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06-06-2013, 19:00
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At last summer seems to have shown its face and gave us temperatures which are not prefixed with a minus character. *This means that for one weekend a month until August we can sit outside in the beer garden wearing just a t-shirt and enjoy our beers in the fresh air. *However summer also means the onslaught of bastardised ciders and lagers tainted with flavourings which effectively turn them into alcopops. *I wrote about the new wave of flavoured ciders (http://www.seanliquorish.co.uk/blog/?p=1210) not too long ago and again the push has started on these products in force.
Both Carlsberg and Fosters are really pushing their “posh shandies (http://www.seanliquorish.co.uk/blog/?p=1146)” this summer with Carlsberg Citrus and Fosters Radler being watered down versions of their parent beers (2.8% *and 2% ABV respectively) mixed with some variation of citrus flavouring. **Carling are extending their Zest range to include a ginger variation, joining its citrus brethren with a similar watered down strength of 2.8%.
Breweries love to create new terms to avoid having to use the words “low strength” or “shandy”, and this years is “New Mid Strength Moderation Category”. *Heineken are using this term to describe this market. *It is not, as I have discussed before. Mid strength would typically be a 3.5% – 4.5% ABV beer or cider, anything which sits at 2.8% of below is low strength, hence the reduced rate of beer duty. *They cannot use the term “low alcohol” for the reasons described below, but a more accurate and acceptable term would be “lower alcohol” which can be used for products of this strength. *This mealy mouthed term created to mask the true weakness of the beer by Heineken is simply marketing gibberish.
These companies will fall back on the newly issued Portman Group Guidance on Alcohol Marketing (http://www.portmangroup.org.uk/assets/documents/Guidance%20on%20Strength_fifth%20edition.pdf) regarding claims made concerning strength when defending this terminology. *This says that defines low alcohol as “a drink with an abv of above 0.5% but not more than 1.2%”. *Using this definition almost no beer or cider based products could be defined as “low alcohol”. *The new guidance allows for a term “lower alcohol” to be used where the strength of a drink is of a lower percentage than a typical “similar beverage”, currently 4.2% for beer and 5% for cider. *There is also a lot of guidance included regarding the naming and branding of strong alcohol drinks, but nothing regarding the middle range and breweries are using this grey area to their advantage.
The Portman Group is “the social responsibility body for alcohol producers”. Its membership is made up of nine (http://www.portmangroup.org.uk/?pid=15&level=2) of the largest brewers, spirit and cider makers in the country, including AB InBev, Carlsberg, Diageo, Heineken and Molson Coors. *These big companies make up most of the advertising spend regarding alcohol promotion in the UK. *The same organisation also operates the drinkaware website which you see referenced in most alcohol advertising. *They, as a body, periodically publish code of practice guidance for suitable advertisements in the alcoholic drinks sector and also administer the Independent Complaints Panel which deals with possible breaches of the code of practice.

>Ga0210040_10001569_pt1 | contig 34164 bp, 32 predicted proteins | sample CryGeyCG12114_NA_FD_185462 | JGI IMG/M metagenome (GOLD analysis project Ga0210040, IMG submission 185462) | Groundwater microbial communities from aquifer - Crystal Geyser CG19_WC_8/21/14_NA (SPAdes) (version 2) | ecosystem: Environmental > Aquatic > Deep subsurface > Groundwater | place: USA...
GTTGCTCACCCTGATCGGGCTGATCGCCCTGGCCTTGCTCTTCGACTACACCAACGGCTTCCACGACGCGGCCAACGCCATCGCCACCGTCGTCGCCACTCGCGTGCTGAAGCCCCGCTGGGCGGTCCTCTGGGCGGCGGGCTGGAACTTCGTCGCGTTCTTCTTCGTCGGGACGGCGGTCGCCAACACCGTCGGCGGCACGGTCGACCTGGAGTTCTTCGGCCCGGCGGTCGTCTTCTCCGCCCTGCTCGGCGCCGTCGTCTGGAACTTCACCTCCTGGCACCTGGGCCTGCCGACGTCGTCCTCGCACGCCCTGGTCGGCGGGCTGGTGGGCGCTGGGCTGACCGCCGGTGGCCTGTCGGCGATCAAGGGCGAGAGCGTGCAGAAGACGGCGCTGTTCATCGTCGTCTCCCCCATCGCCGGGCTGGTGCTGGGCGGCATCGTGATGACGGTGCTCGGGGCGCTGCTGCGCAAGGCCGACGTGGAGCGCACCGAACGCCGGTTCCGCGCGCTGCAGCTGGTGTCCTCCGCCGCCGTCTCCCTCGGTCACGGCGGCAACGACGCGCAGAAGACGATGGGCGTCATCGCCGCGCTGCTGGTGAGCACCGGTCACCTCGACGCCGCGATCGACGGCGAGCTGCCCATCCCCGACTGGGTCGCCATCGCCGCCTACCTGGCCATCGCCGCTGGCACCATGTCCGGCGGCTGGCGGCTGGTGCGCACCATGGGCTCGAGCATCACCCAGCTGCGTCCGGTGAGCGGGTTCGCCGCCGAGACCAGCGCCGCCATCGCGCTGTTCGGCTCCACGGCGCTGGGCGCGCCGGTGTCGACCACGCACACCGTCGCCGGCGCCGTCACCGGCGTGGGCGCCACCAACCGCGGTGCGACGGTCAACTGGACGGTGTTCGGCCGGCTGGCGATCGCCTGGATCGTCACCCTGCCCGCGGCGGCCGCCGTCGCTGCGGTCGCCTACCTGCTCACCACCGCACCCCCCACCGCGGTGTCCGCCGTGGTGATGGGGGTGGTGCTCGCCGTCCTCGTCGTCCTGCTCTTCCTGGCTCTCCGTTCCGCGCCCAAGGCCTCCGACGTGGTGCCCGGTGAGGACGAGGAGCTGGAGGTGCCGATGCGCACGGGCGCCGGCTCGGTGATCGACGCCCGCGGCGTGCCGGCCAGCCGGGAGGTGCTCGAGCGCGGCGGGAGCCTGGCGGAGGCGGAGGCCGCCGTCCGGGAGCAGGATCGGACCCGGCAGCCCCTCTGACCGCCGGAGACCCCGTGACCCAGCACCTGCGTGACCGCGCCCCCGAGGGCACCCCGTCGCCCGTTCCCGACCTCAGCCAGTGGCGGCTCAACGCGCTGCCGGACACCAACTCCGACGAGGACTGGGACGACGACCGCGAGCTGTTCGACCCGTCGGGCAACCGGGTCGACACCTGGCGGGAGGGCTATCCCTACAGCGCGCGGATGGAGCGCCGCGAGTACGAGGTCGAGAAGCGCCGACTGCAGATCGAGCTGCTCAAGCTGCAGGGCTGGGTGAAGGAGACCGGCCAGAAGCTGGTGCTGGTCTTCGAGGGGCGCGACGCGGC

However, despite non membership, alcohol producers who are not part of the big 9 may be referred to this panel who can request the “offending” advert is pulled from circulation within a reasonable time if they find it breaches the code of practice. **Recent complaints which have been upheld include those against Hardknott Vitesse Noir because of its use of the phrase “it’ll be just the tonic that you needed.” *which implied a health benefit from consuming the product. *They also objected to use of the phrase “this beer is so packed full of beans it could have you dancing on the ceiling’”. *They disliked this phrase as it implied the Vitesse Noir “could affect physical capabilities”.
A lot of the other upheld complaints are mainly related to the promotion of “knocking back” drinks, disproportionate attention being given to the high strength of a beer / cider / ready to drink product and marketing which could be seen as targeting younger persons than the legal age of consumption. **All these I agree with, however the complaint against Hardknott seems to lack a sense of humour, if you really believe you will gain anti gravity abilities by drinking a bottle of this, you are probably on something else already. *If the brewery can prove this claim, its price would rocket up overnight and I would be ordering several cases. *The Portman Group should give adults some credit and assume they have a grasp on reality. Minors certainly need some protection, but adults can make their own decision.

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